In this post I examine the increasing trend of creating stop-motion films that metaphorically reveal the artificiality of the medium by exposing and dismantling the filmmaking process within the narrative. These are films that stage elements akin to a “making-of”, that is to that kind of documentary film that features the production of a film, «unveiling the raw materials and methods of the filmmaking process» (Lindvall & Melton, 1994: 65). And I suggest considering the text of these films as a paratext, due to the fact that it makes the spectator aware of details of the production process, and in particular of the acts of the puppets’ fabrication and manipulation, like an actual making-of. These “making-of” films have been defined “self-reflexive” narratives by Terry Lindvall and Matthew Melton in the article Toward a Postmodern Animated Discourse (1994), and “deconstructive films” by Paul Wells in the book Animation: Genre and Authorship (2002), because they «reveal the premises of their own construction for critical and comic effects» (Wells, 2002: 67).

This narrative technique originates from the field of theatre, where the first theorization was provided by Bertolt Brecht under the definition “alienation effect”. In the article cited above, Lindvall and Melton state that stop-motion is, by nature, an indirect form of self-reflexivity, because the films that employ this animation technique share a process of fabrication in the off-screen dimension that inevitably includes the puppet maker in each shot, and it seems that the invisible creator and the inanimate creatures interact (1994: 69).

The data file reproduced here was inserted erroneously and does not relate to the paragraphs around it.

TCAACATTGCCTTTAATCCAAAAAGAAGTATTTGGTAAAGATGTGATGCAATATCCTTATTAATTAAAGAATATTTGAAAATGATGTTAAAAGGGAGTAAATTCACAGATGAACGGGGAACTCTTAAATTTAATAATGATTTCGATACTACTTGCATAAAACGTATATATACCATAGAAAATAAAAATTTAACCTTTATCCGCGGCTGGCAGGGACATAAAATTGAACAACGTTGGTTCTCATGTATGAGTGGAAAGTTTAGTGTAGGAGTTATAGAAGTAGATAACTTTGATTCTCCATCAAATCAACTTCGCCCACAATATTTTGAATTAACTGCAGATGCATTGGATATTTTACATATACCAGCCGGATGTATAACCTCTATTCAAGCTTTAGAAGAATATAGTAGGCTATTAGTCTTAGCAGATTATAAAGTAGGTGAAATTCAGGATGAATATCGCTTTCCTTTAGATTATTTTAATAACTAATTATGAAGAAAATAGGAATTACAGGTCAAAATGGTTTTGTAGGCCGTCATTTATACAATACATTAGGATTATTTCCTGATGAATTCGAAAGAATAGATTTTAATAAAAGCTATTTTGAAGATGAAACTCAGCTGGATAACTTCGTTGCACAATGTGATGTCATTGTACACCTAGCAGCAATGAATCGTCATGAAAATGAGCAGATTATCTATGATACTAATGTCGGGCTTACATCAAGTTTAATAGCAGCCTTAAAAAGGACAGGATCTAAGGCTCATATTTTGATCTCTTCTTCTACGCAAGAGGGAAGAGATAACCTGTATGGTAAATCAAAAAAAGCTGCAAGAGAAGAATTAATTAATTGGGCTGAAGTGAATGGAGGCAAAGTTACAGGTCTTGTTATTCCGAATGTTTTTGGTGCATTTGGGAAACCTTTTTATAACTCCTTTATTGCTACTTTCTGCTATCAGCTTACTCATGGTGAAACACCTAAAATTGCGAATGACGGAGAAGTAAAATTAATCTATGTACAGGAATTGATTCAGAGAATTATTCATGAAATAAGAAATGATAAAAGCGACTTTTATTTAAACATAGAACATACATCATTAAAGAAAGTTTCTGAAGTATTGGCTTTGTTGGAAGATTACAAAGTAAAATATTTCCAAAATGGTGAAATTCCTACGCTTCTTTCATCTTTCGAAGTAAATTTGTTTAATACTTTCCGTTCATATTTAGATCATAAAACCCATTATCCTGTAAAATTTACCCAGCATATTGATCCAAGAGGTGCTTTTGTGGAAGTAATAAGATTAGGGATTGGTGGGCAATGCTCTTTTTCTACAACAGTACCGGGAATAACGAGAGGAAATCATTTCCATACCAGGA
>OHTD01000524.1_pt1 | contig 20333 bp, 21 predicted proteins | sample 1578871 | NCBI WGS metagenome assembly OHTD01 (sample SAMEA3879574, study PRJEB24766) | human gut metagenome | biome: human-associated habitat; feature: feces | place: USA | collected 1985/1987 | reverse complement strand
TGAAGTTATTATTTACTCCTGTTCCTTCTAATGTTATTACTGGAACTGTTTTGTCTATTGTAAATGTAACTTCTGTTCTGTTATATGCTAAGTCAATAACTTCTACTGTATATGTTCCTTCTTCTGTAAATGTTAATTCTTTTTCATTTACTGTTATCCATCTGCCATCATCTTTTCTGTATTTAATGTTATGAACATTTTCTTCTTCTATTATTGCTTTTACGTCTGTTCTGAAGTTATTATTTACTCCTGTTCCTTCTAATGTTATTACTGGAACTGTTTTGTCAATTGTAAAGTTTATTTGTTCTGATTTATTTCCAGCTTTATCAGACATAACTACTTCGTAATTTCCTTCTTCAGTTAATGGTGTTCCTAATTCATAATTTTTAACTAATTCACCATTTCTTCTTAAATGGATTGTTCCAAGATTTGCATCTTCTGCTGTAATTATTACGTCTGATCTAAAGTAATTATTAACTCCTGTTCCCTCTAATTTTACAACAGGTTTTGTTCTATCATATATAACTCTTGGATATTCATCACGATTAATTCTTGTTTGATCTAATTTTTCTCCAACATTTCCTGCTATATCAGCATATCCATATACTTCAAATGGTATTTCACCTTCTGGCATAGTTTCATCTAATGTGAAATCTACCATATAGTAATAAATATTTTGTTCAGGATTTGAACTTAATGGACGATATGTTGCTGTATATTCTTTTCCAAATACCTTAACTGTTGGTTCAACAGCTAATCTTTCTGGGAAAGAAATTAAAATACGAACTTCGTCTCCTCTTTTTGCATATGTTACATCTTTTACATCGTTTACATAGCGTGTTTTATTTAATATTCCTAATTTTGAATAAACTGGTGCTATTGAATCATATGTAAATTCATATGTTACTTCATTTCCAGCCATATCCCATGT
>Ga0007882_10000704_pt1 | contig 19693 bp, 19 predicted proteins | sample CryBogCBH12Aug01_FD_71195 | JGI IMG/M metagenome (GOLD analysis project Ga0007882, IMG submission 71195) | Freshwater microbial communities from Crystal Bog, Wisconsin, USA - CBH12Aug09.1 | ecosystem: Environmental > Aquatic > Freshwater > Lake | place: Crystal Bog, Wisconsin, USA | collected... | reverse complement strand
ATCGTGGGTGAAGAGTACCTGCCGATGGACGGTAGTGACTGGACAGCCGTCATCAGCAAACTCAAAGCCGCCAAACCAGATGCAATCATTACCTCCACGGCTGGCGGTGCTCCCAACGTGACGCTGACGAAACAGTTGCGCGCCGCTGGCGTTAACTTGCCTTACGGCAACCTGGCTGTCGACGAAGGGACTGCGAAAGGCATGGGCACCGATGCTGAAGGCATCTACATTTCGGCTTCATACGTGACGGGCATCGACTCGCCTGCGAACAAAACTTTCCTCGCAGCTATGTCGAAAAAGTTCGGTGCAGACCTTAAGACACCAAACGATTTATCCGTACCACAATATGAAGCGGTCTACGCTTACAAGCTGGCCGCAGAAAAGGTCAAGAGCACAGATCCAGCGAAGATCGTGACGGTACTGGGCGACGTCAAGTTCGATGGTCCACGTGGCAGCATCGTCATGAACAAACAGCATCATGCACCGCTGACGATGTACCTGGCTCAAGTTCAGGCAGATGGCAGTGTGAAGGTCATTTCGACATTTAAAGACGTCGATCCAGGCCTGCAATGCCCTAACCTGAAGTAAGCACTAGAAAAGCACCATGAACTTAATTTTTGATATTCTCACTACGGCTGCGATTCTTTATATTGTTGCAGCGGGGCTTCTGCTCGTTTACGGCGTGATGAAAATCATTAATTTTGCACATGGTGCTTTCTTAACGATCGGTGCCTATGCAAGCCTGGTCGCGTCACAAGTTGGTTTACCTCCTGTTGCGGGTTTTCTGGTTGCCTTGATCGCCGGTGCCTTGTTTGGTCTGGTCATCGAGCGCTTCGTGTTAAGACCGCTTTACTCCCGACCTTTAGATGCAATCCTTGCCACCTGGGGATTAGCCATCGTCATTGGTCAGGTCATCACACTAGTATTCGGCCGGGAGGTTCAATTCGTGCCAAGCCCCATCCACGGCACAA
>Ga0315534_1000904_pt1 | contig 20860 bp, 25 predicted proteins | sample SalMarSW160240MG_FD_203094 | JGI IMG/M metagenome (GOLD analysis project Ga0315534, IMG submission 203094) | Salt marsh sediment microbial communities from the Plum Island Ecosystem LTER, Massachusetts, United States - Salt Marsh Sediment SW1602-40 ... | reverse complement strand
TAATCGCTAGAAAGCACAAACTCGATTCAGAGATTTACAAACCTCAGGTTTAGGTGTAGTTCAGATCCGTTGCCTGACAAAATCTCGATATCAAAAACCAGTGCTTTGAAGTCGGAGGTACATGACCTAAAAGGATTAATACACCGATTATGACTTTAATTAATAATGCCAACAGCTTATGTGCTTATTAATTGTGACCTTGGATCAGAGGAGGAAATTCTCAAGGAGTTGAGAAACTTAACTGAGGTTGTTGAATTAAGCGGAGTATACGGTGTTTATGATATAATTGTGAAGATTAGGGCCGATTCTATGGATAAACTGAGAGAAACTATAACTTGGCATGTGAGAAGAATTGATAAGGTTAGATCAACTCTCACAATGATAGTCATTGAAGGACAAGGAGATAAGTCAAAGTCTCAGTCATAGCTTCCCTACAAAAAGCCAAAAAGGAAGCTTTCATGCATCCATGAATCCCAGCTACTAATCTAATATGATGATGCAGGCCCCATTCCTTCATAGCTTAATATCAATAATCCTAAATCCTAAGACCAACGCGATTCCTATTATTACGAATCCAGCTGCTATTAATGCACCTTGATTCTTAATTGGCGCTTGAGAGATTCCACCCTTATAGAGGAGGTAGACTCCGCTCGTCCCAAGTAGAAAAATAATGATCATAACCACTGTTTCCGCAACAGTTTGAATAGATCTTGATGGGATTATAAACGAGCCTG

I started thinking about this kind of narrative when I came across Christopher Kezelos’ short film The Maker (2010). The film is set in a fantasy world where a creepy anthropomorphic rabbit builds a similar creature that he brings to life with the sound of a violin. I was fascinated by the overlapping levels of narratives majestically plotted by the director. On-screen, the director shows in detail the process of puppet fabrication, and the protagonist performs the same actions as the puppet-maker in the off-screen dimension, outlining how and with which materials the protagonist was manufactured. As a spectator, I felt it was the making-of of the film I was watching.

Fig. 1. From The Maker (2010) by Christopher Kezelos.

Examining the stop-motion short films produced in the last decade, I found numerous whose narrative is a “making-of” of the process of puppets’ fabrication and manipulation. These films stage puppets that either manipulate inert matter and “give life” to new puppets, or realize that they themselves are puppets controlled by someone else. In these stories, the manufacturing process is a relevant event of the narrative (sometimes the main on), and the stop-motion technique becomes a metaphor for the act of manipulation, in which the on-screen relation between puppet and creator symbolizes the real-world couple of puppet-maker and puppet.

In addition to the analysis that I conducted on these films and the formulation of hypotheses of classification based on sub-categories of self-reflexive narratives, I tried to answer the following question: why have the makers of stop-motion films felt the strong desire to metaphorically show the premises and technical details of their films, by creating narratives that reveal the illusion of the technique?